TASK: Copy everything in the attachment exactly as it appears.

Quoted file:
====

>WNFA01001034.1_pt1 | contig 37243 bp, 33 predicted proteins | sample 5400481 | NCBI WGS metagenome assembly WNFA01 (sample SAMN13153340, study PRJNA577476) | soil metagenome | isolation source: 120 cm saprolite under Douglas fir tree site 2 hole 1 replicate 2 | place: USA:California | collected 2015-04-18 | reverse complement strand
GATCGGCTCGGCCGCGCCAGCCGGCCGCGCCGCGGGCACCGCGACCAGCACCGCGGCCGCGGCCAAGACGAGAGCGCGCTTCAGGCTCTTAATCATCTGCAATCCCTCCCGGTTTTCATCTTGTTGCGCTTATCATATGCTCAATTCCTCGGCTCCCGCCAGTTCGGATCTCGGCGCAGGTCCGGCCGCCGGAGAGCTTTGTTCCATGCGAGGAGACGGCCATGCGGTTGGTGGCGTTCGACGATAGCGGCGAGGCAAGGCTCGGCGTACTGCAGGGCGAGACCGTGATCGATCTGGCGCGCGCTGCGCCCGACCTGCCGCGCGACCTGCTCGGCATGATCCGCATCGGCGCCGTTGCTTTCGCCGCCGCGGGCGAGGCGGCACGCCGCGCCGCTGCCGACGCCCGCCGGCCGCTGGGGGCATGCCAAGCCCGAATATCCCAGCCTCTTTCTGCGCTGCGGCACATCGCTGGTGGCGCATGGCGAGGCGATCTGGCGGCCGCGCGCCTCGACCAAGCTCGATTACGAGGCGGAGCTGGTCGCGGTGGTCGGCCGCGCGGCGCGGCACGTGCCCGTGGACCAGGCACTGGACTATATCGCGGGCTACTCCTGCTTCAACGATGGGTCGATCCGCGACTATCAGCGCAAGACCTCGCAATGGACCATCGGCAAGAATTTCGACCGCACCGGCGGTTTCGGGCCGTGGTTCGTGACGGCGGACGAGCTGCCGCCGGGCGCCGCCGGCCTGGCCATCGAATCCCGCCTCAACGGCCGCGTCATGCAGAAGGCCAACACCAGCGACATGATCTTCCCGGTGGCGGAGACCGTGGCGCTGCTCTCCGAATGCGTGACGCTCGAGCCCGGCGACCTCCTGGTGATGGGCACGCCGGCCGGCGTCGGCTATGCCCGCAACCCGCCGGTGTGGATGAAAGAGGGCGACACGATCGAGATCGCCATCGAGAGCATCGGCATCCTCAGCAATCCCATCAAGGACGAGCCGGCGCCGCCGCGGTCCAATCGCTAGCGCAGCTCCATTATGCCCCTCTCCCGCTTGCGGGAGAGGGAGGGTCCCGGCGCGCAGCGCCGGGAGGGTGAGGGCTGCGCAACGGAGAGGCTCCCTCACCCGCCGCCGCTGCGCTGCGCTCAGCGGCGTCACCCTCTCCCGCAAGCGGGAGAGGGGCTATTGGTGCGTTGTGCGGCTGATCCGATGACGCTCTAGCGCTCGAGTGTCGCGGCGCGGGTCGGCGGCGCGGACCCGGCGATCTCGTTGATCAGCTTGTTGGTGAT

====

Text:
>WNFA01001034.1_pt1 | contig 37243 bp, 33 predicted proteins | sample 5400481 | NCBI WGS metagenome assembly WNFA01 (sample SAMN13153340, study PRJNA577476) | soil metagenome | isolation source: 120 cm saprolite under Douglas fir tree site 2 hole 1 replicate 2 | place: USA:California | collected 2015-04-18 | reverse complement strand
GATCGGCTCGGCCGCGCCAGCCGGCCGCGCCGCGGGCACCGCGACCAGCACCGCGGCCGCGGCCAAGACGAGAGCGCGCTTCAGGCTCTTAATCATCTGCAATCCCTCCCGGTTTTCATCTTGTTGCGCTTATCATATGCTCAATTCCTCGGCTCCCGCCAGTTCGGATCTCGGCGCAGGTCCGGCCGCCGGAGAGCTTTGTTCCATGCGAGGAGACGGCCATGCGGTTGGTGGCGTTCGACGATAGCGGCGAGGCAAGGCTCGGCGTACTGCAGGGCGAGACCGTGATCGATCTGGCGCGCGCTGCGCCCGACCTGCCGCGCGACCTGCTCGGCATGATCCGCATCGGCGCCGTTGCTTTCGCCGCCGCGGGCGAGGCGGCACGCCGCGCCGCTGCCGACGCCCGCCGGCCGCTGGGGGCATGCCAAGCCCGAATATCCCAGCCTCTTTCTGCGCTGCGGCACATCGCTGGTGGCGCATGGCGAGGCGATCTGGCGGCCGCGCGCCTCGACCAAGCTCGATTACGAGGCGGAGCTGGTCGCGGTGGTCGGCCGCGCGGCGCGGCACGTGCCCGTGGACCAGGCACTGGACTATATCGCGGGCTACTCCTGCTTCAACGATGGGTCGATCCGCGACTATCAGCGCAAGACCTCGCAATGGACCATCGGCAAGAATTTCGACCGCACCGGCGGTTTCGGGCCGTGGTTCGTGACGGCGGACGAGCTGCCGCCGGGCGCCGCCGGCCTGGCCATCGAATCCCGCCTCAACGGCCGCGTCATGCAGAAGGCCAACACCAGCGACATGATCTTCCCGGTGGCGGAGACCGTGGCGCTGCTCTCCGAATGCGTGACGCTCGAGCCCGGCGACCTCCTGGTGATGGGCACGCCGGCCGGCGTCGGCTATGCCCGCAACCCGCCGGTGTGGATGAAAGAGGGCGACACGATCGAGATCGCCATCGAGAGCATCGGCATCCTCAGCAATCCCATCAAGGACGAGCCGGCGCCGCCGCGGTCCAATCGCTAGCGCAGCTCCATTATGCCCCTCTCCCGCTTGCGGGAGAGGGAGGGTCCCGGCGCGCAGCGCCGGGAGGGTGAGGGCTGCGCAACGGAGAGGCTCCCTCACCCGCCGCCGCTGCGCTGCGCTCAGCGGCGTCACCCTCTCCCGCAAGCGGGAGAGGGGCTATTGGTGCGTTGTGCGGCTGATCCGATGACGCTCTAGCGCTCGAGTGTCGCGGCGCGGGTCGGCGGCGCGGACCCGGCGATCTCGTTGATCAGCTTGTTGGTGAT